wrote: Volinovia The ICJ has asked nations their issues on the treaty. Most responses come to. "The Enemy has No Rights."
The ICJ has not made many house calls. Strong-Arming is necessary to keep the ICJ afloat. The ICJ does not go in without due process. The ICJ currently has 4 judges that will debate on each situation on a case by case basis. The court looks at it from every angle. Pardoning Socialist Shinnokawese Troops yesterday after firing upon a Green Cross convoy.
The ICJ has not had a case in which a nation at war was not a signatory of the Laws of War, each nation that is in an ongoing conflict is usually pressured by us and the international community as a whole. Which has worked to secure many signatory nations. We also know that a nation's sovereignty is crucial to a nation. Which is why it is a recognized term for defense in court. Which can be argued in a trial. We understand that each case is different, just like every situation. We do not go in to make house calls unless it is the only option for most wanted criminals, of which there haven't been in a minute. There was one War Criminal who's name was known throughout the world and that was the one time that the then Green Cross made a house call. But the Green Cross has stepped back from military roles to be a humanitarian organization and the ICJ has taken it's place as the judges, enforcers, and peacekeepers.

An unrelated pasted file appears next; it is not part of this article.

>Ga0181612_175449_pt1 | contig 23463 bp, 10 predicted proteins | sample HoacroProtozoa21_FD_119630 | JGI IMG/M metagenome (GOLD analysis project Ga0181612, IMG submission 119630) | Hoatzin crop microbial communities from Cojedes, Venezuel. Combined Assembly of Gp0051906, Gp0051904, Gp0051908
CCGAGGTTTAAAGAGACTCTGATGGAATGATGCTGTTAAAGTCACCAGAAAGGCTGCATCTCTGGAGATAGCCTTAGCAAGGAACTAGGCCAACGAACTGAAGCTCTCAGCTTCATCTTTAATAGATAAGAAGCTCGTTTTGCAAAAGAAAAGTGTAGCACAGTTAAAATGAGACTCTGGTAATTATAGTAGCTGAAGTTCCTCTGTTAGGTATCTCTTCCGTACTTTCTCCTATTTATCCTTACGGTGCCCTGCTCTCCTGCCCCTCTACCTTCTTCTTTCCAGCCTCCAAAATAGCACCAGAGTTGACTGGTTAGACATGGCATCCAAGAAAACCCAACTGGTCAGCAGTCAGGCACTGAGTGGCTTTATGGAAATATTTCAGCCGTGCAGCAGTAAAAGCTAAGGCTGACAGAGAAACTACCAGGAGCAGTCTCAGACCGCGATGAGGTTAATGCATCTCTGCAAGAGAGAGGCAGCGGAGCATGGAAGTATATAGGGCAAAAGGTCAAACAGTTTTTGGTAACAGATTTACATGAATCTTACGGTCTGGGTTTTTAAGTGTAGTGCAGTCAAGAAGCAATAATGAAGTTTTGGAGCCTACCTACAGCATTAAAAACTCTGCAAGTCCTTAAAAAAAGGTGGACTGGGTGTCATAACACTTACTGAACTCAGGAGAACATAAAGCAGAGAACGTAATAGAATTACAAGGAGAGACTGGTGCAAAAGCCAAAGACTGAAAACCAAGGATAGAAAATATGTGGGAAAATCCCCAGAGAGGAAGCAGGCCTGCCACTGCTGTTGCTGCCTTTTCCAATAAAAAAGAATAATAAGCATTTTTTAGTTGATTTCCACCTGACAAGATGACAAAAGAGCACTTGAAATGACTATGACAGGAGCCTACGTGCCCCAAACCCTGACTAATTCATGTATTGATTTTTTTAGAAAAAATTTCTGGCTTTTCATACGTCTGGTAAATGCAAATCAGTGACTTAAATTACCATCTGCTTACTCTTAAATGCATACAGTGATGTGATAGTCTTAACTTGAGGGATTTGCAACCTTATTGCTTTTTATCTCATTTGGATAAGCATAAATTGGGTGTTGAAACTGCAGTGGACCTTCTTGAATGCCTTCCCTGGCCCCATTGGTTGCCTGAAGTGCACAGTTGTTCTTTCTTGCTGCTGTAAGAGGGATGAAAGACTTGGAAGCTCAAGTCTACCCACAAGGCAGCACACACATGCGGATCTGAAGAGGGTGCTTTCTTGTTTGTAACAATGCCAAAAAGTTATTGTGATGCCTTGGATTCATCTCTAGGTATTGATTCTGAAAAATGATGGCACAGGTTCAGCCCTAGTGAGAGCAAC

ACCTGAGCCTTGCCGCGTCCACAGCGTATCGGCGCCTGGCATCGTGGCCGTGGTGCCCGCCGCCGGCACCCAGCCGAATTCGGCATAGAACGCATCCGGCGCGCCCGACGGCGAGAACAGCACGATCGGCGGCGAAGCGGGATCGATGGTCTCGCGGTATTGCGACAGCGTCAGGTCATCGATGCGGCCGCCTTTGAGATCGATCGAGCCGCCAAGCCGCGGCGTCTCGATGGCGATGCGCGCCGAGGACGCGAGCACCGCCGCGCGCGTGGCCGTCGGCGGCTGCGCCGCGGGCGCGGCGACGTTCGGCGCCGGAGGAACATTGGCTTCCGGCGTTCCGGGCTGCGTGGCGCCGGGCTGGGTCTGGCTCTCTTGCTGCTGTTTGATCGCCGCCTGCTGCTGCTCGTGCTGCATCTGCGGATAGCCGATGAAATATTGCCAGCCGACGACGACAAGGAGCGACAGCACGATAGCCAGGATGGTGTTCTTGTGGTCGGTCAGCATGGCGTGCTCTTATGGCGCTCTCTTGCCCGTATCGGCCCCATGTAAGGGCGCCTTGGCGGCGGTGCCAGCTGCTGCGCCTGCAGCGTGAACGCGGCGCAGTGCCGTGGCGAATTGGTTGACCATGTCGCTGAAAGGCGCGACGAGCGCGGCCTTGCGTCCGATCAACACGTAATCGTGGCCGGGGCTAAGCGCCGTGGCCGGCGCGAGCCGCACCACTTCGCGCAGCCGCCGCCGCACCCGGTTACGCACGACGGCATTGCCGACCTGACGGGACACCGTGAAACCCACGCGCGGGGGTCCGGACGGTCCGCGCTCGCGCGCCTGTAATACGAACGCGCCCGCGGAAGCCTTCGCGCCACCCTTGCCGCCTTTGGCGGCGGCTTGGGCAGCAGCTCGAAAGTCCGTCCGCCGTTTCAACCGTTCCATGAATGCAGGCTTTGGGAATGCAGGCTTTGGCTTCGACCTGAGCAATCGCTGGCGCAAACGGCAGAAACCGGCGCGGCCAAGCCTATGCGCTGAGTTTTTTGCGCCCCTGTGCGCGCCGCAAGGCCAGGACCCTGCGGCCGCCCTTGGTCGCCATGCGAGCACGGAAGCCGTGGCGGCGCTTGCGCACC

We pride ourselves in being unbiased, if we were biased then it wouldn't be justice, would it? The situation you cited as being the reason you would not sign is rare, probably rarer then international piracy.
Gunichatara thanks Volinovia for providing a strict and straight answer to the question we posed so long ago.
As stated, Gunichatara will refrain from signing for the time being, if nothing else to avoid looking like a hypocrite. We wish to see how this organization will operate in the long-run, but this insight into its procedures has given us good hope in its success.